J.K. Rowling’s imagination had certainly captured something different which had not been seen either on page or in film before for me and many in my generation, despite criticism from many religious groups for the acts of sorcery the series of books have been highly regarded as literature which explored far more than just youngsters casting spells.
The Harry Potter series has taught me a lot about the general humanity and how we respond to society as J.K. Rowling’s depth and underlying values of each and every character or reasoning she created within the books, has their own place which is fitting towards to demands of her audience and continually despite no longer officially writing the stories – now focusing on another element of the universe journeying the life and times of Newt Scamander in the Fantastic Beasts tales, she still lets the fanbase dive further.
In Harry Potter and the Philosopher’s Stone; J.K. Rowling’s title character shows traits of humility and modest definitions as he tries to get on with life despite being the most infamous wizard due to the events which took place before his memories really formulated. Despite being devalued by his only surviving blood relations, Harry is able to show great levels of humbleness and compassion rather than taking things bitterly or being presumptuous. Following Harry Potter through his teenage angst, we as readers see his character development and traits expand as the themes discuss more maturer concepts such as love and death.
It is clear even from chapter one – The Boy Who Lived, that J.K. Rowling had been meticulous about what she wanted to include to set the scene, something that she kept going through the Harry Potter series. She paints the description of the muggle (non-magical) Dursley family in a way which gives us the reader a great impression of how they look and treat one another as well as those affecting their status and ego and despite the obstacles of their nephew’s adolescence, Rowling shows that these aspects run deep and are unchanged for the remainder of the series.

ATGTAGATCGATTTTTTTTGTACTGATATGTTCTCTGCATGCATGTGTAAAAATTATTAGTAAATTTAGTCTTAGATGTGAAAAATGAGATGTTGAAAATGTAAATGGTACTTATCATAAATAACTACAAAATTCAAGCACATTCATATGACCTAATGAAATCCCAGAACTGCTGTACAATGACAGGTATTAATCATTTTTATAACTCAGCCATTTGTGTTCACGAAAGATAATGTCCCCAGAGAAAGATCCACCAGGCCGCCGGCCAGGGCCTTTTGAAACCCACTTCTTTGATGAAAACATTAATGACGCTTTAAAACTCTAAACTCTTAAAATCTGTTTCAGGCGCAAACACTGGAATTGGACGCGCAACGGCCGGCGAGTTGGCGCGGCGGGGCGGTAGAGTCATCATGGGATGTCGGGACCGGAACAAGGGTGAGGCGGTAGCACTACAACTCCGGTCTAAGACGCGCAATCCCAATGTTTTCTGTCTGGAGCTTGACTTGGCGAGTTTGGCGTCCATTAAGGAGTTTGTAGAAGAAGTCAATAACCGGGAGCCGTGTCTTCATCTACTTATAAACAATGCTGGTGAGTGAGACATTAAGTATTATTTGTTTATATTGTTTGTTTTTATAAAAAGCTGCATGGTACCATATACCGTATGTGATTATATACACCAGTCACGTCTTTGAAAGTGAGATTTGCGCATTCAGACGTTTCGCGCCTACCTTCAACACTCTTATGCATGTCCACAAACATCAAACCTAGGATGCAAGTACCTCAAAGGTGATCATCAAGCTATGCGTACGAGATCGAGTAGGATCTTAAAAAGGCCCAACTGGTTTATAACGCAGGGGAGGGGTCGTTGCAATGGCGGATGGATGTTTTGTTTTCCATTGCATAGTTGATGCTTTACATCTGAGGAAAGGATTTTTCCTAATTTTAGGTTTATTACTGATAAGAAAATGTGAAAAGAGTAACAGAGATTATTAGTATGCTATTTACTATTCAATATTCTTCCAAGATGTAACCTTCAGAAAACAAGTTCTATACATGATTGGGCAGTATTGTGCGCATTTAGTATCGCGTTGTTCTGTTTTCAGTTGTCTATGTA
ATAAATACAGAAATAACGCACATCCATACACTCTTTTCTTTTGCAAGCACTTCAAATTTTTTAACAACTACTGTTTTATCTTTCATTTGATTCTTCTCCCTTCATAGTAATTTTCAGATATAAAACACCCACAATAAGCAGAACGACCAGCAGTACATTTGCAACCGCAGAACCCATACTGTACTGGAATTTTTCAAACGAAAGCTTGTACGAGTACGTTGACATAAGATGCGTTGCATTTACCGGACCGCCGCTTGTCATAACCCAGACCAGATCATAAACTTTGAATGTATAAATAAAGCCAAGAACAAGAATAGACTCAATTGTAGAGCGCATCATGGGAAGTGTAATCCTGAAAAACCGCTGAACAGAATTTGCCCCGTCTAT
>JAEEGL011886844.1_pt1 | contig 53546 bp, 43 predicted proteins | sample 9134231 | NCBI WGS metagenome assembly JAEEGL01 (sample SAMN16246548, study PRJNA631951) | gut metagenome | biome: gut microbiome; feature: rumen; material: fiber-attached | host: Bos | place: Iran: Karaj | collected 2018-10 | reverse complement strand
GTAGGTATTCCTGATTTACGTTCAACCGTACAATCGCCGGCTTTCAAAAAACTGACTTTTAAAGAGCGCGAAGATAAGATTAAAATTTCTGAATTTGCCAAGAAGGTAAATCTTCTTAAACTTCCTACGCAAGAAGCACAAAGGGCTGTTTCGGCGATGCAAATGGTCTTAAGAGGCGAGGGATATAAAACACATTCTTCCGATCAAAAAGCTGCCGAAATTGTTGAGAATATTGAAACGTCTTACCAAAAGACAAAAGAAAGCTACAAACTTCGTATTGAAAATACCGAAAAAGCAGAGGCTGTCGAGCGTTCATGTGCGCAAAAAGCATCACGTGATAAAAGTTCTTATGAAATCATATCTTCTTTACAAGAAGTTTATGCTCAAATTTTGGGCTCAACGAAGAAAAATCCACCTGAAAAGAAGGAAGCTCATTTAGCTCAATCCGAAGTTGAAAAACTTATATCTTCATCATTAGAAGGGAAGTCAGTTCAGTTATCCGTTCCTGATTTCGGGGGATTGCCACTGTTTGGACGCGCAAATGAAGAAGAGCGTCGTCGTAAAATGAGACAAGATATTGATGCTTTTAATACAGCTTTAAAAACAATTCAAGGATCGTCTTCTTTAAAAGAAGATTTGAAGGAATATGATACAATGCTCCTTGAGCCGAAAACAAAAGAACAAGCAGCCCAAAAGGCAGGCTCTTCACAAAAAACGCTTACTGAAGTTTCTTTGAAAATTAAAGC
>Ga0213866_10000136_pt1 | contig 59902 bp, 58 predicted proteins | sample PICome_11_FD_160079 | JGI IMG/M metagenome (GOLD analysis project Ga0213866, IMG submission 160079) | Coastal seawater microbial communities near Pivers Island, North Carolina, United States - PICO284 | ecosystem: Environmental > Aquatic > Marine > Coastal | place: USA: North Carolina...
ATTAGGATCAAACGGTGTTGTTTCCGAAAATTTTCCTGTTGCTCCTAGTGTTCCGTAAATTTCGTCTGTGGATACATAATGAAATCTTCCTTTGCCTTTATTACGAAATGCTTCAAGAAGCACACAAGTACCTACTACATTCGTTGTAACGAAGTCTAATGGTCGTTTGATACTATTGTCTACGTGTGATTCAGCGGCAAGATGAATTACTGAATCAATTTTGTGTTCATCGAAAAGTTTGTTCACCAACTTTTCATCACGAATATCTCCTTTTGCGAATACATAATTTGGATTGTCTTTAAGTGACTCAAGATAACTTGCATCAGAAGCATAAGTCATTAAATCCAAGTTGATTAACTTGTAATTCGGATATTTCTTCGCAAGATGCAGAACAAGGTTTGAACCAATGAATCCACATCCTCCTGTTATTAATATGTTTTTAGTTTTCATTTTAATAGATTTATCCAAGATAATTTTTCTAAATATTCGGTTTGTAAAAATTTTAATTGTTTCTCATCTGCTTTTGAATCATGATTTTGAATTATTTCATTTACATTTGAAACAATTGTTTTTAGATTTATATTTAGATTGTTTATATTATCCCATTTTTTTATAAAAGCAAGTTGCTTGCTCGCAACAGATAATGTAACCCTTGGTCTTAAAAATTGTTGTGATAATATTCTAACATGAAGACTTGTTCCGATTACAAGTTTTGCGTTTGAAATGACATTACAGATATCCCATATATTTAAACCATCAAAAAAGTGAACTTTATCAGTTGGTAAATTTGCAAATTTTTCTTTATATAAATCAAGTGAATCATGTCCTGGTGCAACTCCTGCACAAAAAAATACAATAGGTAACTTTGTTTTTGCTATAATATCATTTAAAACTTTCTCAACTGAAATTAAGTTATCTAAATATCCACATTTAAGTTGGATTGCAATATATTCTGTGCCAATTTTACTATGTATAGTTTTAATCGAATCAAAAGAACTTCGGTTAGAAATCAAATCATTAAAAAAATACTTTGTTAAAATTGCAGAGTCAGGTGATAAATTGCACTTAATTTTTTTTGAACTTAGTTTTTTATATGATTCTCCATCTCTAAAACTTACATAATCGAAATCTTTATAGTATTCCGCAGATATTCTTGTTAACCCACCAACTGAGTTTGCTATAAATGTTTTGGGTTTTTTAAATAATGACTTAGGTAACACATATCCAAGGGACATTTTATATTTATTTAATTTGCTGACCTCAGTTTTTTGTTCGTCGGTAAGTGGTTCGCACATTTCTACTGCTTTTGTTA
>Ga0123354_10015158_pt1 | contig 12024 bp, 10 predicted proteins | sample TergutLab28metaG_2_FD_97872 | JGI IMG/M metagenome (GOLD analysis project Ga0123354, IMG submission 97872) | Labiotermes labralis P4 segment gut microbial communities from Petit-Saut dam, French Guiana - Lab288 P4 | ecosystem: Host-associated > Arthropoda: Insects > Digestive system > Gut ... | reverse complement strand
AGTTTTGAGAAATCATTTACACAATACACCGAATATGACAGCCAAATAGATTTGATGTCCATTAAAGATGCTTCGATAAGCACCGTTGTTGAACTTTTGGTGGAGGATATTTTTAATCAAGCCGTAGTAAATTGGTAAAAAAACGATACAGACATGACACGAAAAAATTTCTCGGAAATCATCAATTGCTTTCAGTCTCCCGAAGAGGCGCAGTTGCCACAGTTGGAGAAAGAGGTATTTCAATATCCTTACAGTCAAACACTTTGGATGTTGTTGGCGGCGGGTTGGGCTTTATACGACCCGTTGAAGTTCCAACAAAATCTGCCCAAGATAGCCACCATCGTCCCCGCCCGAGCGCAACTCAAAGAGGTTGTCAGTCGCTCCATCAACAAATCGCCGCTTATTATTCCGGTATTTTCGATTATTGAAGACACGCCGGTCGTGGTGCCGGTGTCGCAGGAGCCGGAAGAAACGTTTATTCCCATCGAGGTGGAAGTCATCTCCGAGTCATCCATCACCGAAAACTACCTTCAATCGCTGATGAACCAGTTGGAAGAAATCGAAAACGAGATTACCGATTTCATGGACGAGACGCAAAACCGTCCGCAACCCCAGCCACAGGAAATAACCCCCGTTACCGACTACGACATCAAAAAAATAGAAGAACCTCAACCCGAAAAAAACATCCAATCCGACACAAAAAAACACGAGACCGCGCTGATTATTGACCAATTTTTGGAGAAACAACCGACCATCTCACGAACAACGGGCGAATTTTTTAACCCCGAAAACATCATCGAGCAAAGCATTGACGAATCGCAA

Once the reader is introduced to the first non-Muggle characters of Albus Dumbledore, Minerva McGonagall and Rubeus Hagrid; their personalities are also very distinct. This first chapter helps shine a few speckles of what the series will develop and engages the reader to pursue.
The use of locations is as important to the story as characters; throughout Philosopher’s Stone we see Harry evolve from his claustrophobic sanctuary of the cupboard under the stairs in the Dursley household of 4 Privet Drive to living during term time at the Hogwarts castle. The fact that he is looked down upon by his aunt, uncle and cousin helps set the tone of the fact the character of Harry Potter is developed from a low point and that discovering his magical heritage gives him encouragement to explore and desire to soak in more of the environment which feels homely to him.
Readers will see a number of key themes develop through the series, these include how family plays a part in one’s development. With the orphan Harry, envious of his friend Ron Weasley’s warm embracing family unit in comparison to the treatment he suffers at the hands of those who have put a roof over his head but largely been ungrateful towards him.
Developing friendships with Ron and also eventually Hermione is one of the fundamental aspects of the Harry Potter series, the closeness of the trio and their other friendships despite the usual arguments and disagreements is one of the core principles Rowling wants to make clear is important to the development of her characters, this promotes the loyalty that every character has to other elements, be it other characters or creatures or their own pride of purpose.